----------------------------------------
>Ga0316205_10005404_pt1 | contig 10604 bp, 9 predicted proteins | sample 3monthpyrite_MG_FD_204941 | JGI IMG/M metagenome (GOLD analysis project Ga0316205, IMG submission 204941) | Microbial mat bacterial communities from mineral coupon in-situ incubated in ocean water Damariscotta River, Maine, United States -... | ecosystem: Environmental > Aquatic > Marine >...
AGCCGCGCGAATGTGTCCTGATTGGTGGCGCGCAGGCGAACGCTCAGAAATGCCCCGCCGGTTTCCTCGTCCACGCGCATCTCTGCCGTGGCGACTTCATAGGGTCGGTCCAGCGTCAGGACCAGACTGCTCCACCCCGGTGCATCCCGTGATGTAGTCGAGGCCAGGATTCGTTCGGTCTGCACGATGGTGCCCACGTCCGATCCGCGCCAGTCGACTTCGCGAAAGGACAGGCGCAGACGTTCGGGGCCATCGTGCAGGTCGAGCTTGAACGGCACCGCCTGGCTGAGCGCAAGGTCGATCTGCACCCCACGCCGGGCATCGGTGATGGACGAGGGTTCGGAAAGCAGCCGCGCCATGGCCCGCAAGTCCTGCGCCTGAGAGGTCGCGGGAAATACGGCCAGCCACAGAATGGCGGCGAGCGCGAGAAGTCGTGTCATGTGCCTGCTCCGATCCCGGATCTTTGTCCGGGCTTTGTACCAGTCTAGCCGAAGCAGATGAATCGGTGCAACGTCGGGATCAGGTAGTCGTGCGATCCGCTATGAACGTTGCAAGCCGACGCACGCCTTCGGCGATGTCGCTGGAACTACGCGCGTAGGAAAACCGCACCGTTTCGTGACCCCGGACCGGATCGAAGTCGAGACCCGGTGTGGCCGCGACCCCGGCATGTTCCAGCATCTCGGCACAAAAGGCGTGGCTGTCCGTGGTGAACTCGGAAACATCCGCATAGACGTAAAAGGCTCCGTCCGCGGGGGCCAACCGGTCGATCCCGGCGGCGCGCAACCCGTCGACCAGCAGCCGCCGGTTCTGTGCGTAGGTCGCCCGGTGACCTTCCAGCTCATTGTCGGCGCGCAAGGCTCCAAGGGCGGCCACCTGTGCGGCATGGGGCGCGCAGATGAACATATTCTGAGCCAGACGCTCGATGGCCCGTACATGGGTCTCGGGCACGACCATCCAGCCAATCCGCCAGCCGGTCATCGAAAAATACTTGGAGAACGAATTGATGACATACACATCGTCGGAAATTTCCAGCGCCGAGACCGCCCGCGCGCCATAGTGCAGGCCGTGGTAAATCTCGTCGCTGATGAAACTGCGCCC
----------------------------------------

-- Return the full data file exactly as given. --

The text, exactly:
>Ga0316205_10005404_pt1 | contig 10604 bp, 9 predicted proteins | sample 3monthpyrite_MG_FD_204941 | JGI IMG/M metagenome (GOLD analysis project Ga0316205, IMG submission 204941) | Microbial mat bacterial communities from mineral coupon in-situ incubated in ocean water Damariscotta River, Maine, United States -... | ecosystem: Environmental > Aquatic > Marine >...
AGCCGCGCGAATGTGTCCTGATTGGTGGCGCGCAGGCGAACGCTCAGAAATGCCCCGCCGGTTTCCTCGTCCACGCGCATCTCTGCCGTGGCGACTTCATAGGGTCGGTCCAGCGTCAGGACCAGACTGCTCCACCCCGGTGCATCCCGTGATGTAGTCGAGGCCAGGATTCGTTCGGTCTGCACGATGGTGCCCACGTCCGATCCGCGCCAGTCGACTTCGCGAAAGGACAGGCGCAGACGTTCGGGGCCATCGTGCAGGTCGAGCTTGAACGGCACCGCCTGGCTGAGCGCAAGGTCGATCTGCACCCCACGCCGGGCATCGGTGATGGACGAGGGTTCGGAAAGCAGCCGCGCCATGGCCCGCAAGTCCTGCGCCTGAGAGGTCGCGGGAAATACGGCCAGCCACAGAATGGCGGCGAGCGCGAGAAGTCGTGTCATGTGCCTGCTCCGATCCCGGATCTTTGTCCGGGCTTTGTACCAGTCTAGCCGAAGCAGATGAATCGGTGCAACGTCGGGATCAGGTAGTCGTGCGATCCGCTATGAACGTTGCAAGCCGACGCACGCCTTCGGCGATGTCGCTGGAACTACGCGCGTAGGAAAACCGCACCGTTTCGTGACCCCGGACCGGATCGAAGTCGAGACCCGGTGTGGCCGCGACCCCGGCATGTTCCAGCATCTCGGCACAAAAGGCGTGGCTGTCCGTGGTGAACTCGGAAACATCCGCATAGACGTAAAAGGCTCCGTCCGCGGGGGCCAACCGGTCGATCCCGGCGGCGCGCAACCCGTCGACCAGCAGCCGCCGGTTCTGTGCGTAGGTCGCCCGGTGACCTTCCAGCTCATTGTCGGCGCGCAAGGCTCCAAGGGCGGCCACCTGTGCGGCATGGGGCGCGCAGATGAACATATTCTGAGCCAGACGCTCGATGGCCCGTACATGGGTCTCGGGCACGACCATCCAGCCAATCCGCCAGCCGGTCATCGAAAAATACTTGGAGAACGAATTGATGACATACACATCGTCGGAAATTTCCAGCGCCGAGACCGCCCGCGCGCCATAGTGCAGGCCGTGGTAAATCTCGTCGCTGATGAAACTGCGCCC